Company insolvencies in Western Europe: a drop of 7% expected in 2015 but the situation is contrasted
Company insolvencies in Western Europe have experienced two successive storms. The subprime crisis, which made insolvencies jump by an average of +11% in the twelve countries studied, was unsurprisingly followed by further shock waves, with increases of 8% in 2012 and 5% in 2013. Today the skies have begun to clear. The average drop of 9% observed in 2014 will continue with -7% in 2015. While insolvencies continue to increase in Italy and Norway, we are seeing the positive impact of the timid recovery in the eurozone in ten other countries (Germany, Belgium, Denmark, Finland, France, the Netherlands, Portugal, United Kingdom, Spain and Sweden).
Contrasting decreases depending on the country
Although there is a marked improvement in 10 of the 12 countries studied, the dynamics differ across countries and current insolvency levels are not yet comparable to pre-crisis levels. Indeed, most countries have not yet returned to their 2008 levels. This is all the more noticeable in southern European countries like Italy, Portugal and Spain, where the continuing high levels of unemployment are dampening growth potential.
However, the outlook is improving, mainly due to private consumption: the eurozone’s GDP increased by 0.3% in Q2 2015, confirming the recovery. Coface forecasts that growth in the eurozone is expected to reach 1.5% in 2015 and 1.6% in 2016, following on from 0.9% in 2014.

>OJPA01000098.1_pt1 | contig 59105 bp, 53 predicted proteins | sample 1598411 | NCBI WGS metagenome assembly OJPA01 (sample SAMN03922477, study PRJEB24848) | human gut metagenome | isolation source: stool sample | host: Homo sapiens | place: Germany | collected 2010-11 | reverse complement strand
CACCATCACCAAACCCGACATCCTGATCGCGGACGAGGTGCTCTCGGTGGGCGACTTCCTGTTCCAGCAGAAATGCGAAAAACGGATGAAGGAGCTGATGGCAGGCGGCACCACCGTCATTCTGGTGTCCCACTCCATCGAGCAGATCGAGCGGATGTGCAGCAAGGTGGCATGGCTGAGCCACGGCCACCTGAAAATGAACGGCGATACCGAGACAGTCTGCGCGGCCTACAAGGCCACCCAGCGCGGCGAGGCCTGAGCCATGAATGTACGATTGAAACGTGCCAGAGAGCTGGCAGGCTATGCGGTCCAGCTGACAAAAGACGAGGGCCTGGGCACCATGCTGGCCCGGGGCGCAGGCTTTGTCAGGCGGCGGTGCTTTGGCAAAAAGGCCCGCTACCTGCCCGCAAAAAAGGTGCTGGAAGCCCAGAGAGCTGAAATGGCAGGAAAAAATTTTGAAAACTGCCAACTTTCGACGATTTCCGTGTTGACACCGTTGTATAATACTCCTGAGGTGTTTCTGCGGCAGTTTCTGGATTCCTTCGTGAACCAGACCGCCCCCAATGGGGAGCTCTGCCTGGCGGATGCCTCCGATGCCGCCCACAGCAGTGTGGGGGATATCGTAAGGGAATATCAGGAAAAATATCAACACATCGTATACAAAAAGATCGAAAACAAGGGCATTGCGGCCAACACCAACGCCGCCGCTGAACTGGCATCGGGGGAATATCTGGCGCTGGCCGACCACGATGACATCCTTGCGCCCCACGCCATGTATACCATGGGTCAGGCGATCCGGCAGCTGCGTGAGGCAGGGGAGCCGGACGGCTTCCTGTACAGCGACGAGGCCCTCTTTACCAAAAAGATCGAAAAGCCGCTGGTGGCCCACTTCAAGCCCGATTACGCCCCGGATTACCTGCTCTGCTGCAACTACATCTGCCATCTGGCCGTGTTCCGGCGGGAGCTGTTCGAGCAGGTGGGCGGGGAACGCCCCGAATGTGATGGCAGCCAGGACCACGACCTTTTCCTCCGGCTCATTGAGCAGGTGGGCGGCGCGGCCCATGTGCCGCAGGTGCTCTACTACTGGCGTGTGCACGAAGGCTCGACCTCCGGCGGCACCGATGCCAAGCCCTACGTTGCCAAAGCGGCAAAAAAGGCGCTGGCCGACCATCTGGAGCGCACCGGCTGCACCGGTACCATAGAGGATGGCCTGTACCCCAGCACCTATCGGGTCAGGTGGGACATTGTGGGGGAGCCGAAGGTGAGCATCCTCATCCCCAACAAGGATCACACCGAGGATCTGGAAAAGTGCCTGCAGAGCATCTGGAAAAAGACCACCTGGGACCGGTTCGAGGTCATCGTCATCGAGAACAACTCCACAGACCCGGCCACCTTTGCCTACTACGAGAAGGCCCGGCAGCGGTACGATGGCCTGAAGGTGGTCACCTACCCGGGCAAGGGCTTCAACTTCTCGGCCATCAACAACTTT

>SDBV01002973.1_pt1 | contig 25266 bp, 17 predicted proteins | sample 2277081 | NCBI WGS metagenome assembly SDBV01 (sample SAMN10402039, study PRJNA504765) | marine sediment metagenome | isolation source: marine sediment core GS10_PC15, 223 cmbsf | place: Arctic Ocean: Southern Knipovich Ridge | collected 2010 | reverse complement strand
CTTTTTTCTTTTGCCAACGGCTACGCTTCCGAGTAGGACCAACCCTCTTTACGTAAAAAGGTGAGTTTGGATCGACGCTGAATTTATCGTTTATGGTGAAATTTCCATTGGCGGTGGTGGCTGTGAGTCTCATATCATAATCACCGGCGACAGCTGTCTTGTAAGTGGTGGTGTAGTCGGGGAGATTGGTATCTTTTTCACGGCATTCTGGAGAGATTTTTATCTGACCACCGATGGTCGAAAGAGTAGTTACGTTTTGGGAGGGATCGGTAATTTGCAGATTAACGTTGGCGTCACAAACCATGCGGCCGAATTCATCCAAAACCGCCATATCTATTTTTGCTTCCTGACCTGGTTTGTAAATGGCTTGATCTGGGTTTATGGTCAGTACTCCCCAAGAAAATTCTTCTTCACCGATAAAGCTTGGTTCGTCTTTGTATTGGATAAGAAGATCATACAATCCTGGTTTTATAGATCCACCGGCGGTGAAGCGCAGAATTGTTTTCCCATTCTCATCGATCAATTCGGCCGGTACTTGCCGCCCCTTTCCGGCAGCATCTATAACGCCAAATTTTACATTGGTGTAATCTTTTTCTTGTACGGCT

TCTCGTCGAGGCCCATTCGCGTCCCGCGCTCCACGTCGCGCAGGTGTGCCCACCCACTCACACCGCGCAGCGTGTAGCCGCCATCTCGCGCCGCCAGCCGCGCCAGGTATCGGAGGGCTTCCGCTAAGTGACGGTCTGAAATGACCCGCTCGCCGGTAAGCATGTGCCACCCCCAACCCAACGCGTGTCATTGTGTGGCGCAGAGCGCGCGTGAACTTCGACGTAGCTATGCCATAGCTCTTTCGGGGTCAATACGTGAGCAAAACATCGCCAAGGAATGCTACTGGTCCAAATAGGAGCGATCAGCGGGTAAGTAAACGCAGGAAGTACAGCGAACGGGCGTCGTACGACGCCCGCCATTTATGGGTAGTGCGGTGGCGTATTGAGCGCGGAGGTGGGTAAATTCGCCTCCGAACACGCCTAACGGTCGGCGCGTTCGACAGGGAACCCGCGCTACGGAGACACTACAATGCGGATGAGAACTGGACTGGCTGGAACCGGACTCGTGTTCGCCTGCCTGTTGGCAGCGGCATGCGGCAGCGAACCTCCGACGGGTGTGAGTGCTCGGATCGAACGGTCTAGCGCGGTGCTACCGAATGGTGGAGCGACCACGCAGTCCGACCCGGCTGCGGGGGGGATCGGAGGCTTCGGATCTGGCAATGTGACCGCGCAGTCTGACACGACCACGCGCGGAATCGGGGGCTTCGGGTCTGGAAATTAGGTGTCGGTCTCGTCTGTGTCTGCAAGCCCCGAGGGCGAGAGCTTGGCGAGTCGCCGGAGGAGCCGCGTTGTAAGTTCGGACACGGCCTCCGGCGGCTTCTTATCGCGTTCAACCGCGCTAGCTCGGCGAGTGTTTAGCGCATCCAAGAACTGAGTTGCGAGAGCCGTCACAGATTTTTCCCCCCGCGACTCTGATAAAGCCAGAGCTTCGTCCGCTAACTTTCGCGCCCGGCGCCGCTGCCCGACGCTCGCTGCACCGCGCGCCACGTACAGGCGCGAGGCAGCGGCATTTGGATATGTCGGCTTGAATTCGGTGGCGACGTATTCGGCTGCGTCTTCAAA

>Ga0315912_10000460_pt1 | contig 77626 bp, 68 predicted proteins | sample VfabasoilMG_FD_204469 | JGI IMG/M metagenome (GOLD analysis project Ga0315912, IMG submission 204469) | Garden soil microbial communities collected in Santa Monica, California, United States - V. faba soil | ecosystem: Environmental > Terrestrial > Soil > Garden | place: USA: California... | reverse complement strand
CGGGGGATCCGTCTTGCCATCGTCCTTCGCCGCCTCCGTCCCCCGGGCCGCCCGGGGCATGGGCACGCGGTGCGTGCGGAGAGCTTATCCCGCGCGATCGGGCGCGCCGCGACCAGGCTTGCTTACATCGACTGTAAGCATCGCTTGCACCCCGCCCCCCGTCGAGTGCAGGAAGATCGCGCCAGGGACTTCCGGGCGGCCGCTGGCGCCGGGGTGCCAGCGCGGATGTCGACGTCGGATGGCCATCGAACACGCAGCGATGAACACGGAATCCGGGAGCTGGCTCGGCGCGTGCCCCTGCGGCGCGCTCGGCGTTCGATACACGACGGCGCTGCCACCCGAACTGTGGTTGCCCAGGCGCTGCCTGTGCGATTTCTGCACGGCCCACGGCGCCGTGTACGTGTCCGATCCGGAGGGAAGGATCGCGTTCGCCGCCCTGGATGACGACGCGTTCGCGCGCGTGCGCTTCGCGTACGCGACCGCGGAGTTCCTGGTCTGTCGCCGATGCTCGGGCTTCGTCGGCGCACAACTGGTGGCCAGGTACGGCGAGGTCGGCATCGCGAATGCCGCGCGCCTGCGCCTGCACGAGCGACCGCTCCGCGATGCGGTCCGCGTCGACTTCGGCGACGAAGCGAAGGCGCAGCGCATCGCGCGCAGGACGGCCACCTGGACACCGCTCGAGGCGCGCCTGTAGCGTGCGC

The zone’s importing countries have also benefited from the depreciation of the euro and the fall in oil prices. However, a close watch should be kept on risks linked to slower growth in emerging countries.
Another fly in the ointment is the low level of investment in the eurozone. In this area too, pre-crisis levels have not been reached (19.5% of GDP in 2014 against 23% in 2007). Despite more favorable financing conditions related to the fall in interest rates, investment has not really kicked off again. Poor dynamism in relation to anticipated demand is discouraging business investment. As the rate of use of businesses’ capacities fell due to the crisis, this is also delaying productive investment. However, there has been a modest recovery since the beginning of the year, thanks to private consumption and an improved business climate.
2015 in line with 2014
For 2015, the business failure forecasting model developed by Coface economists predicts a further decrease, on average of around 7%, for the twelve Western European countries in the sample.
This model includes such variables as business climate, investment and the number of building permits issued.
The conditions for growth resuming in the eurozone will be particularly favorable for the Netherlands, Spain and Portugal. The expected drops will be less marked in Germany (-2%) and in France (-3%).
Italy and Norway, the two countries still in the red in 2014, will remain there in 2015. Business liquidations will continue to increase,
for different reasons. In Italy (where they are estimated to increase by +7% in 2015, following +11% in 2014), the insolvency risk is accentuated by the omnipresence of small businesses, less secure than other categories, as well as a slight recovery. In Norway, the world’s seventh largest oil exporter, the increase in insolvencies (+6% in 2014 and 2015) is in line with the fall in oil prices.
 The statistical data of our sample includes only liquidations. Though the scope seems identical, the legal frameworks of the 12 countries studied are different, some encouraging bankruptcy procedures more than others, to the detriment, for example, of rescue procedures.